Honest Ed Justin.
(With honest crossed out.)
Jammed in the window are plastic dishes, T-shirts, vitamin pills, comic books, lunch boxes, games, clothes, dolls and stuffed animals wearing expressions of sublime goofiness — all bearing the imprint of past and present television characters, from Yogi Bear to David Cassidy.
Honest Ed (the honest is crossed out because no one would trust a man who says he’s honest ... ) is the sign and the signature of the man who is in charge of merchandising for Screen Gems, the television production subsidiary of Columbia Pictures.
“Merchandising is the easiest business in the world,” says Honest Ed. “But don’t tell my bosses I said so. Essentially, merchandising is the business of licensing private entrepreneurs to use names, likenesses or themes from one of our television shows for the purpose of product advertising or identification.”
That, ladies and gentlemen, is how the U.S. comes to be blessed with such objets d’art as Fred Flintstone vitamins and insecticides, David Cassidy towels, Yogi Bear coloring books, Bobby Sherman records in cereal boxes. Similar items can be found in Japanese, Australian, Mexican, Finnish, Yugoslavian, Venezuelan and Brazilian incarnations, to name a few, which proves that the U.S. hasn’t the only people who have an inexplicable tendency to buy something more readily if it has some connection with show business.
Eddie Justin has been in charge of merchandising for Screen Gems for 37 years; before
that he did the same thing for NBC. Before that he ran summer camp for “overpriviliged
girls” in New Jersey, called Camp Swatona. At Camp Swatona he was known as Uncle Eddie, gave prizes to all the worst athletes, umpired fly balls into home runs and became a nervous wreck.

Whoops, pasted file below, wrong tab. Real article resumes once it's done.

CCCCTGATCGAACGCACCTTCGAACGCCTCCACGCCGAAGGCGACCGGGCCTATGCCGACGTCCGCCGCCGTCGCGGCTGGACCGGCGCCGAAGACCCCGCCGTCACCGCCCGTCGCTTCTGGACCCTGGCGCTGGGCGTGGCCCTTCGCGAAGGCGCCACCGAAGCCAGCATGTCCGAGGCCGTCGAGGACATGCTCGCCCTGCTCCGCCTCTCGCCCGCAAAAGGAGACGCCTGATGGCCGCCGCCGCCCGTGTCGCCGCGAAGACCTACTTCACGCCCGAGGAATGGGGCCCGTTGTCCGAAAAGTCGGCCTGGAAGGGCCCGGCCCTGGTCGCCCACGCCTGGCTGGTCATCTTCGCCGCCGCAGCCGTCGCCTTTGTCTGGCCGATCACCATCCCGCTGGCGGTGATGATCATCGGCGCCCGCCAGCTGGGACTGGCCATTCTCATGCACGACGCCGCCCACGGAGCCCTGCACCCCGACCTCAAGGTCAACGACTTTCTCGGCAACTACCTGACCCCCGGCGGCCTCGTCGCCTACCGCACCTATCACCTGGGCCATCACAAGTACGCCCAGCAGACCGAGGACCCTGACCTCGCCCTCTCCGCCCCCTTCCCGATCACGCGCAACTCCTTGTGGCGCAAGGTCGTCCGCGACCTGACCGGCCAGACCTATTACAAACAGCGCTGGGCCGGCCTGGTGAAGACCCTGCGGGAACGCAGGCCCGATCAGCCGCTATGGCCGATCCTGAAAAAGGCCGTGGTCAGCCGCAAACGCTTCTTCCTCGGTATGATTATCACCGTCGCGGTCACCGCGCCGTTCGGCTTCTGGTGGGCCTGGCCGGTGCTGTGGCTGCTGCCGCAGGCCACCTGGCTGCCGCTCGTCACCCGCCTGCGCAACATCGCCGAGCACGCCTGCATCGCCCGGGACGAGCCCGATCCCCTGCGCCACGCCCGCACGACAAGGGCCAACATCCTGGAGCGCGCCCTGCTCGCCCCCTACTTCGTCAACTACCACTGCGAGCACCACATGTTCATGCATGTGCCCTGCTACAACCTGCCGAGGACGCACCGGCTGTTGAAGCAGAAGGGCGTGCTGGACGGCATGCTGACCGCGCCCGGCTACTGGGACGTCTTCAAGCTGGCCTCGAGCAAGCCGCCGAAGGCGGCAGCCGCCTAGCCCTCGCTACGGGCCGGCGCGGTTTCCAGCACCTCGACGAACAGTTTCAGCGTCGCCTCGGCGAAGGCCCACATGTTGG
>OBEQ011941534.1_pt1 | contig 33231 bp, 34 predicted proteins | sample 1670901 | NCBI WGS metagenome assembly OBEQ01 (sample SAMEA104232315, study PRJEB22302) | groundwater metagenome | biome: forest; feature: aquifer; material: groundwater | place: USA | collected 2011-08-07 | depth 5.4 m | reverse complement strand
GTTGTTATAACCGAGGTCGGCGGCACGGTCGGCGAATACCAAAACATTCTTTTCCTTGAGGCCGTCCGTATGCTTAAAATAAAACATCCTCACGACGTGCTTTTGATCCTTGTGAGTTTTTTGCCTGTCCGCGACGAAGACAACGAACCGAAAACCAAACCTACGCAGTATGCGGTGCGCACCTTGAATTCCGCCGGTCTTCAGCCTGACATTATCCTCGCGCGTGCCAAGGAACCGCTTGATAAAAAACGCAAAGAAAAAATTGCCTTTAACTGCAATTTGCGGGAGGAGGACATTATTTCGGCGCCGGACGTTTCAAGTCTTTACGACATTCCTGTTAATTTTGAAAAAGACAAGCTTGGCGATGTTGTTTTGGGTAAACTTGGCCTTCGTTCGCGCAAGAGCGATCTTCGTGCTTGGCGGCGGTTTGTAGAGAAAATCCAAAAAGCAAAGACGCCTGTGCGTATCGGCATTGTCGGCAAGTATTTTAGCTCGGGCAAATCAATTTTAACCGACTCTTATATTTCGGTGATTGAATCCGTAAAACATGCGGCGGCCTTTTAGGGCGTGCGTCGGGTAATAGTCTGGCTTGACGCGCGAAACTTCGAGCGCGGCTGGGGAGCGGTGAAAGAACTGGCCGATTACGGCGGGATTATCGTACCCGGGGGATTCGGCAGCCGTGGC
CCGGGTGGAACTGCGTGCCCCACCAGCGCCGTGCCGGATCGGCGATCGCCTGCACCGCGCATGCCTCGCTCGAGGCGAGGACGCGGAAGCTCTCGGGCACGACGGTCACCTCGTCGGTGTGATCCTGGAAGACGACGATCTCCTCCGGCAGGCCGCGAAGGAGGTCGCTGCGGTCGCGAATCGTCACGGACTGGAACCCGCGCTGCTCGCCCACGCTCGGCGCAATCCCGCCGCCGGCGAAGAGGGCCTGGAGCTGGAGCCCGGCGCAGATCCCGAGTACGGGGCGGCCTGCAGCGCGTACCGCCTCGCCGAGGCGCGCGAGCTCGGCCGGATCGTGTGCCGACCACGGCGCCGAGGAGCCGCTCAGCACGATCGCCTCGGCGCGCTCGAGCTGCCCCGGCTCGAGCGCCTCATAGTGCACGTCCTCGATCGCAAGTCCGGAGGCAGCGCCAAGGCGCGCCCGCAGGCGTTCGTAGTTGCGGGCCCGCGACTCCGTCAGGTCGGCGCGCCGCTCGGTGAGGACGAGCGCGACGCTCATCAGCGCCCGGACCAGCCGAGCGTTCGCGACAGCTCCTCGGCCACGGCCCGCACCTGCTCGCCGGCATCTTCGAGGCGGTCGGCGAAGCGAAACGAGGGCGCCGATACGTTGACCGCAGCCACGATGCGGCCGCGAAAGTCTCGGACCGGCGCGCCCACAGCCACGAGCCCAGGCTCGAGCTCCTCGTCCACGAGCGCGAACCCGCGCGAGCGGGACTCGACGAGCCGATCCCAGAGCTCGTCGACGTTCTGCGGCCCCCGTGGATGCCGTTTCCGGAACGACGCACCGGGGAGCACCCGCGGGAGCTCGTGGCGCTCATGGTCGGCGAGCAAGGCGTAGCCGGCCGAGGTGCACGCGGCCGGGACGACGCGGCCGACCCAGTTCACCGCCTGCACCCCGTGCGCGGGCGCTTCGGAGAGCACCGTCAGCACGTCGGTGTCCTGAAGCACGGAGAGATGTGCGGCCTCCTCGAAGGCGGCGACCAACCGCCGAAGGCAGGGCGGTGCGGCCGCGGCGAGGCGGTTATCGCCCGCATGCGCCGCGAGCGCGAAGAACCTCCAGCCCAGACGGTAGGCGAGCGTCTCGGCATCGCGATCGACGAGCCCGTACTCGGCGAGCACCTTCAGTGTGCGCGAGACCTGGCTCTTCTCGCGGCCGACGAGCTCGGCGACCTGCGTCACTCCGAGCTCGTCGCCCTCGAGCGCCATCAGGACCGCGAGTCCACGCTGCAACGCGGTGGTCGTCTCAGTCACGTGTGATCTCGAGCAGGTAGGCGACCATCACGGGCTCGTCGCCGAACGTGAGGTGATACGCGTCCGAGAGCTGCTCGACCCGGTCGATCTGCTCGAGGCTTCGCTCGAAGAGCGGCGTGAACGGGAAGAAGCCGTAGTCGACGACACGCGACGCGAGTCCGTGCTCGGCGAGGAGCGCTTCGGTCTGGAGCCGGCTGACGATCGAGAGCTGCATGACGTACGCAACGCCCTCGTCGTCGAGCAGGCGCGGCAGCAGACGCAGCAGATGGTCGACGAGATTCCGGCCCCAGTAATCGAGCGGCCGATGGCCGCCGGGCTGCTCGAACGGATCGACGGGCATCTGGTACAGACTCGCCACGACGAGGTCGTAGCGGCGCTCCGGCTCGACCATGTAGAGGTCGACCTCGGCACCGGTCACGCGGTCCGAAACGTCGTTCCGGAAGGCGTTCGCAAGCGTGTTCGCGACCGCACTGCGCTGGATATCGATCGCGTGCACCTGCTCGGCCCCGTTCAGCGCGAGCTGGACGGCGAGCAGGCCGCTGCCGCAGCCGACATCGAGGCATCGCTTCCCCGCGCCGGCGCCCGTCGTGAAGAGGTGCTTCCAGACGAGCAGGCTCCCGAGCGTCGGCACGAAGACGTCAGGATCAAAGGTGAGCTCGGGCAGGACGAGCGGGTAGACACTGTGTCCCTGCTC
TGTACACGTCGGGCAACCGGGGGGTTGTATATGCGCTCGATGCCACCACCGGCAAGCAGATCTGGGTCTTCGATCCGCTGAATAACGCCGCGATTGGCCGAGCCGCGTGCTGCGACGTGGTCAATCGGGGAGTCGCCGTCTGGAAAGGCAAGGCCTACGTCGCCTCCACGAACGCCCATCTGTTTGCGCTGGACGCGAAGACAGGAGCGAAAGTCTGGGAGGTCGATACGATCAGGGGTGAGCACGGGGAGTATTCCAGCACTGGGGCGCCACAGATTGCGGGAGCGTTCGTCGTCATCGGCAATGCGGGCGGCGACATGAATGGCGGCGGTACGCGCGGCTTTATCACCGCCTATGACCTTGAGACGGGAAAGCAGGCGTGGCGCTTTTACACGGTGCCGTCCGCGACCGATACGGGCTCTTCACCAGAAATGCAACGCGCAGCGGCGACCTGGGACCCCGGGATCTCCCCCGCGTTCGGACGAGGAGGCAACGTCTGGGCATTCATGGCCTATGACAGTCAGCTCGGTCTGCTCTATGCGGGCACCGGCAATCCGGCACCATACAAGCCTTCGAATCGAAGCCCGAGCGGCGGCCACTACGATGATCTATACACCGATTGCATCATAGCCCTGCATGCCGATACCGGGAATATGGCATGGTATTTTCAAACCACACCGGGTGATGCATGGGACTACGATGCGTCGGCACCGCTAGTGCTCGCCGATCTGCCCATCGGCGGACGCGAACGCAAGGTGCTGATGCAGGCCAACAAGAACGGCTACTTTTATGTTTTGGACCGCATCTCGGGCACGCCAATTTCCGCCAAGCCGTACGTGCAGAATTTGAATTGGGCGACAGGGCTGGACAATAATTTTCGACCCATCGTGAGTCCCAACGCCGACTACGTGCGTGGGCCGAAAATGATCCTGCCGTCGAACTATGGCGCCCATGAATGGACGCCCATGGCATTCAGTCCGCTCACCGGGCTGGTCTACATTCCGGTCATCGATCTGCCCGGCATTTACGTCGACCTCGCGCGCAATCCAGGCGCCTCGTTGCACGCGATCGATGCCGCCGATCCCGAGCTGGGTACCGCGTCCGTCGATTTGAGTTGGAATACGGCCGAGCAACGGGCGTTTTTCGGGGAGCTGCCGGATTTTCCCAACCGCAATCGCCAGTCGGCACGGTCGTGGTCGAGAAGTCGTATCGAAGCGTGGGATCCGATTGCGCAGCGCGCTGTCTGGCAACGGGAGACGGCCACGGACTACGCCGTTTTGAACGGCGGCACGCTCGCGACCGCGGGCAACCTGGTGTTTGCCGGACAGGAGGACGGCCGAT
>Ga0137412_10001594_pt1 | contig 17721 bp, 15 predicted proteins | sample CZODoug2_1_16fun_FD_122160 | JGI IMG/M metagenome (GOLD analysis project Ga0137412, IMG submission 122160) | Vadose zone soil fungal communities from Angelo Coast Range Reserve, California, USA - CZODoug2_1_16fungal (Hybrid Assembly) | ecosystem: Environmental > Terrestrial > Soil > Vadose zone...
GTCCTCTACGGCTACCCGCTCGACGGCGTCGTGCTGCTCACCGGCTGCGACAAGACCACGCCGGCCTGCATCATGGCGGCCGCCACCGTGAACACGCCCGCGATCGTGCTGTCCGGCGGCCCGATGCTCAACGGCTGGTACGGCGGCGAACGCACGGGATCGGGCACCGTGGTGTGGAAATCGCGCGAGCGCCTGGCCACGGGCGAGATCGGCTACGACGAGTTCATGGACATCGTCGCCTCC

The job that had started as an escape from the rigors of practicing law (“I wasn’t mean enough lo be a lawyer”) became so ulcer-inducing that Uncle Eddie became Honest Ed and turned in his tent for an executive suite. Now a vice-president of Screen Gems, his department brings in so much money that Honest Ed’s eccentricities are tolerated.
His business card, for example introduces him as Honest Ed Justin, and states his office
hours on the back:
Consulting and negotiating.
Office hours: 8:30 -10:30 a.m. 2:30 - 6:30 p.m.
During othcr hours there will be an additional $5,000 cover charge.
During the four hours he is out of the office, Mr. Justin is swimming at the New York Athletic Club, doing as many laps as he has years, 60.
His mailings are clearly labeled “merchandising propaganda,” and are signed “not needy, just greedy, Honest Ed.”
In the office, behind a door with a dollar sign instead of a name plate, Mr. Justin rules a lucrative empire. “Our inventory is money,” he proclaims.
“We get five per cent royalty on each item. We don’t do any work but grant licenses; no designing or manufacturing — we just collect money.
“Now I don’t want to get into how much this one makes or that one makes; it’s never as much as people think anyway. You don’t really start to make money until a property is established, year after year. Everyone thinks the Partridge Family is such a big deal, but I’d trade a Partridge for a Fred Flintstone or a Yogi Bear any day.”
An item that brings in less than $40,000 is a waste of time, and Mr. Justin was quoted in a T.V. Guide article last year as saying that the Partridge Family has earned $100,000 in merchandising royalties during their first two years; most of which goes into the Screen Gems coffers.